ELIEZER BEN JOEL HA-LEVI ():
By: Louis Ginzberg
German Talmudist; born probably at Bonn 1160-65; died about 1235. He belonged to a German family of scholars; his father, Joel ben Isaac ha-Levi, was a prominent teacher of the Talmud, and his maternal grandfather was Eliezer b. Nathan, perhaps the greatest Talmudist of Germany in the early part of the twelfth century. Eliezer's first teacher was his father; he then attended the yeshibot of Metz, Mayence, and Speyer. His teachers in Mayence and Speyer were Eliezer b. Samuel and Moses b. Solomon ha-Kohen, two pupils of Jacob Tam. Isaac b. Asher II. of the yeshibah at Speyer is often designated by him as his teacher. Eliezer settled first at Bonn, whence he went to Bingen, where he and his family barely escaped a massacre at New-Year. On this occasion he lost all his property, including his books and manuscripts.
In 1200 he succeeded his father as chief rabbi of Cologne, his assistants being Menahem b. David and Shealtiel b. Menahem; he conducted at the same time a large yeshibah. He took part in the Synod of Mayence (1220 or 1223), which had for its object the amelioration of the moral, religious, and social condition of the communities. His daughter's son Hillel was the father of
Eliezer displayed a many-sided literary activity. His comments on the Bible and his glosses show that he was influenced by the German mysticism of his time. Like his colleague Eleazar of Worms, he attached great importance to gemaṭria, though many of his glosses are grammatical and lexicographical. The four liturgical poems by Eliezer that have been preserved voice the sorrows of Israel, of which he himself had ample experience. They are distinguished by wealth of thought and perfection of form, and are among the best German piyyuṭim. He, however, devoted himself chiefly to the Talmud and the Halakah. He wrote tosafot to various Talmudic treatises, those to Baba Ḳamma, Ketubot, Yebamot, and Nedarim being quoted by later authorities; but they are little known, as he lost the manuscripts at Bingen. His chief productions, "Abi ha-'Ezri" and "Abi Asaf," deal with ritualistic problems and acquired great authority in Germany. Both follow mostly the arrangement of the treatises of the Talmud, the author first explaining the several passages of the Talmud with especial reference to the halakic Midrashim Sifra and Sifre, and to the Jerusalem Talmud, and then laying down the rules for religious observances, adding his own or other responsa relating to the subject.
Eliezer, like most German scholars, lacked skill in presentation, and the works in which he attempted to codify the laws regulating daily life are more or less chaotic in arrangement. The "Abi ha-'Ezri" contains most of the material discussed in Berakot, in Seder Mo'ed, in Ḥullin, and in Niddah, and also treats of "issur we-hetter" (that which is forbidden and permitted), and some parts of the marriage laws. The "Abi Asaf" contains the material referring tothe orders Nashim and Neziḳin, hence the larger part of the marriage laws, and the Talmudic-rabbinical law. Notwithstanding these methodological defects, Eliezer's works enjoyed the highest reputation during the Middle Ages, and are abundantly praised by his contemporaries. So far only a small fragment of the "Abi ha-'Ezri," under the title (Cracow, 1882), has been published, while the whole work is preserved in manuscript in the Bodleian Library (Neubauer, Nos. 637-639) and in several other libraries. Azulai saw part of the "Abi Asaf" in manuscript, and the work may still be extant. A treatise by Eliezer on the legal ordinance of Ketubah is also extant (MS. De Rossi, No. 563). Long extracts from "Abi Asaf" are found in Isaac b. Moses' "Or Zarua'," in Meïr of Rothenburg's responsa, in "Mordecai," in Haggahot Maimuniyyot, and in Asher b. Jehiel's Halakot. They are not only of great value for the study of the Halakah, but are also of great interest for the history of Jewish literature. Eliezer's responsa give information on authorities and works otherwise little or not at all known. These extracts also give an adequate idea of Eliezer's personality. He himself rigorously observed the religious practises, even keeping the Day of Atonement two days in succession, while at the same time he was lenient toward others. He permitted, for instance, non-Jewish musicians at weddings on the Sabbath. But he was inflexible in disputes relating to morals. He enforced rigorously Rabbenu Gershon's decree against polygamy, not even permitting a husband to marry again in the case of the wife's incurable insanity.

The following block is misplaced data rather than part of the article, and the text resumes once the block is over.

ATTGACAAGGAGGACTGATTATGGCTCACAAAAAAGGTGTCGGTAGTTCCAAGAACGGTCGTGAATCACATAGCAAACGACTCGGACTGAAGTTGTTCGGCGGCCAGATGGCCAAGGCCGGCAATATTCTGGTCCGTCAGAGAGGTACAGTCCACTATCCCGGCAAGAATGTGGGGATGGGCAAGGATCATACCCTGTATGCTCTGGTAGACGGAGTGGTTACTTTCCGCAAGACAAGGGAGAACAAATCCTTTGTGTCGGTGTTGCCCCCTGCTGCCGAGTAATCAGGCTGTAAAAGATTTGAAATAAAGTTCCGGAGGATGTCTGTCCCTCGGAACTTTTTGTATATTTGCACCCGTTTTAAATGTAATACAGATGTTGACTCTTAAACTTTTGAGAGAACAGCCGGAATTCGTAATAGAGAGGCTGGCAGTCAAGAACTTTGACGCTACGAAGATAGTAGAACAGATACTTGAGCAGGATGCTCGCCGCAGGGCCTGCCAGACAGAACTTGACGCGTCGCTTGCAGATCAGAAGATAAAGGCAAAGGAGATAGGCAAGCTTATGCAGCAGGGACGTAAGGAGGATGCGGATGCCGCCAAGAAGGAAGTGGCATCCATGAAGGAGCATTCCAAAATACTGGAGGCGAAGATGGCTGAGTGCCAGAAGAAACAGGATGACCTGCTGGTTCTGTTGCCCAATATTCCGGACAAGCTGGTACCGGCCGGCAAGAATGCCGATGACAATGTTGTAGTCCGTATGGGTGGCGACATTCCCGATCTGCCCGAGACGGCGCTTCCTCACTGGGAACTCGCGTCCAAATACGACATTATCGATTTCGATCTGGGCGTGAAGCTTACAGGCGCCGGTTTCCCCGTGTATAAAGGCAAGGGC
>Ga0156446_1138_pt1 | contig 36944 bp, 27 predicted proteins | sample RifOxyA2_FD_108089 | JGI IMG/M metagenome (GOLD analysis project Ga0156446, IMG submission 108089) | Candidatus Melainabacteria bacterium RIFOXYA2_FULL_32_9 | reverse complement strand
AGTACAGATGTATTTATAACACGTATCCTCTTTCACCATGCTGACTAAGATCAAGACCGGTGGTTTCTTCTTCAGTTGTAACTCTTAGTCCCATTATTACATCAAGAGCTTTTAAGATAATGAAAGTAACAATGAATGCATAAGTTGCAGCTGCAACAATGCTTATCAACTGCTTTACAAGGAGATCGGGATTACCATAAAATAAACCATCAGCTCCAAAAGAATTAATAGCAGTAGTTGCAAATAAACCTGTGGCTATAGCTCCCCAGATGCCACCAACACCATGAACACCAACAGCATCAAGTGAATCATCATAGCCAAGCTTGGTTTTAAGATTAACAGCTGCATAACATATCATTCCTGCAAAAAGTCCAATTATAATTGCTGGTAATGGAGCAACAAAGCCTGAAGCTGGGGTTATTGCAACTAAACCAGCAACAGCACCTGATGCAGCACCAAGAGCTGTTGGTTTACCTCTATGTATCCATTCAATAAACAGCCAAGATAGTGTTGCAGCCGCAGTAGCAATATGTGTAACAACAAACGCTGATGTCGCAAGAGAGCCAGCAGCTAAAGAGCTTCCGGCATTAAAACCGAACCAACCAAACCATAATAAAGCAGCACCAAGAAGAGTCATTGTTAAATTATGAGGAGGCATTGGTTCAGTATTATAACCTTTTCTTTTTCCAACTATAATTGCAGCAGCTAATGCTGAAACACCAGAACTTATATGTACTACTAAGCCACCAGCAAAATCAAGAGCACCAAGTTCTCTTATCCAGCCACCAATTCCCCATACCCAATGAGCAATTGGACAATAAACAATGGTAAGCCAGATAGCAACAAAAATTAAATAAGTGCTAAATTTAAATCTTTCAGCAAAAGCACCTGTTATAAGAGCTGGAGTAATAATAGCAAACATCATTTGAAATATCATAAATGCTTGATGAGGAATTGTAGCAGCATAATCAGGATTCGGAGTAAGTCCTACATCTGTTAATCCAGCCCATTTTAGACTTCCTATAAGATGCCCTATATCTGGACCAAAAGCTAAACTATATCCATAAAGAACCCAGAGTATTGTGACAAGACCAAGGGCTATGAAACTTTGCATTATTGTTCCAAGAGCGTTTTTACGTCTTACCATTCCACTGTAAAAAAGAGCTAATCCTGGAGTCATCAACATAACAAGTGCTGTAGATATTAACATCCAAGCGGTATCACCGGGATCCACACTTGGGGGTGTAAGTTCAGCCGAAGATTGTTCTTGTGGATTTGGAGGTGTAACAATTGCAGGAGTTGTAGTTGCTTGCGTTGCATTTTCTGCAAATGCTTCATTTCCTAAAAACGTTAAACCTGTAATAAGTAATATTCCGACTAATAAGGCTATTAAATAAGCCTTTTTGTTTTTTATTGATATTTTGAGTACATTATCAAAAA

- Dembitzer, in the introduction to his edition of the ; Gross, in Monatsschrift, xxxiv.-xxxv.;
- Michael, Or ha-Ḥayyim, s.v.;
- Zunz, S. P. pp. 326-327.